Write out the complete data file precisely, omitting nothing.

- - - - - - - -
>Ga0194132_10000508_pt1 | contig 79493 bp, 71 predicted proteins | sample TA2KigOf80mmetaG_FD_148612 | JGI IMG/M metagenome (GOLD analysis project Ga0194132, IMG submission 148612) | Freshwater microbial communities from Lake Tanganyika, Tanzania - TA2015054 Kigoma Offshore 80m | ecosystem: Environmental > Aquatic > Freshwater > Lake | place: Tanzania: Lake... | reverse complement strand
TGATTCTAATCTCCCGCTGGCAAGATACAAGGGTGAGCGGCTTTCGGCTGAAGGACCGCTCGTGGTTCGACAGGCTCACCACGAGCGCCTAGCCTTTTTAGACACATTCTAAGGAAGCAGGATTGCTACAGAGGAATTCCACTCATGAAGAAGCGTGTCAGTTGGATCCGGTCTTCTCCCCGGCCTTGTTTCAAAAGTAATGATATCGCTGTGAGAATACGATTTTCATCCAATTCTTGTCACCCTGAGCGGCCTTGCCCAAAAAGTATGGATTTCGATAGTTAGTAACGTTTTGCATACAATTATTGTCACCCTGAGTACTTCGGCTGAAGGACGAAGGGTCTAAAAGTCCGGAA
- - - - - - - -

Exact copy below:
>Ga0194132_10000508_pt1 | contig 79493 bp, 71 predicted proteins | sample TA2KigOf80mmetaG_FD_148612 | JGI IMG/M metagenome (GOLD analysis project Ga0194132, IMG submission 148612) | Freshwater microbial communities from Lake Tanganyika, Tanzania - TA2015054 Kigoma Offshore 80m | ecosystem: Environmental > Aquatic > Freshwater > Lake | place: Tanzania: Lake... | reverse complement strand
TGATTCTAATCTCCCGCTGGCAAGATACAAGGGTGAGCGGCTTTCGGCTGAAGGACCGCTCGTGGTTCGACAGGCTCACCACGAGCGCCTAGCCTTTTTAGACACATTCTAAGGAAGCAGGATTGCTACAGAGGAATTCCACTCATGAAGAAGCGTGTCAGTTGGATCCGGTCTTCTCCCCGGCCTTGTTTCAAAAGTAATGATATCGCTGTGAGAATACGATTTTCATCCAATTCTTGTCACCCTGAGCGGCCTTGCCCAAAAAGTATGGATTTCGATAGTTAGTAACGTTTTGCATACAATTATTGTCACCCTGAGTACTTCGGCTGAAGGACGAAGGGTCTAAAAGTCCGGAA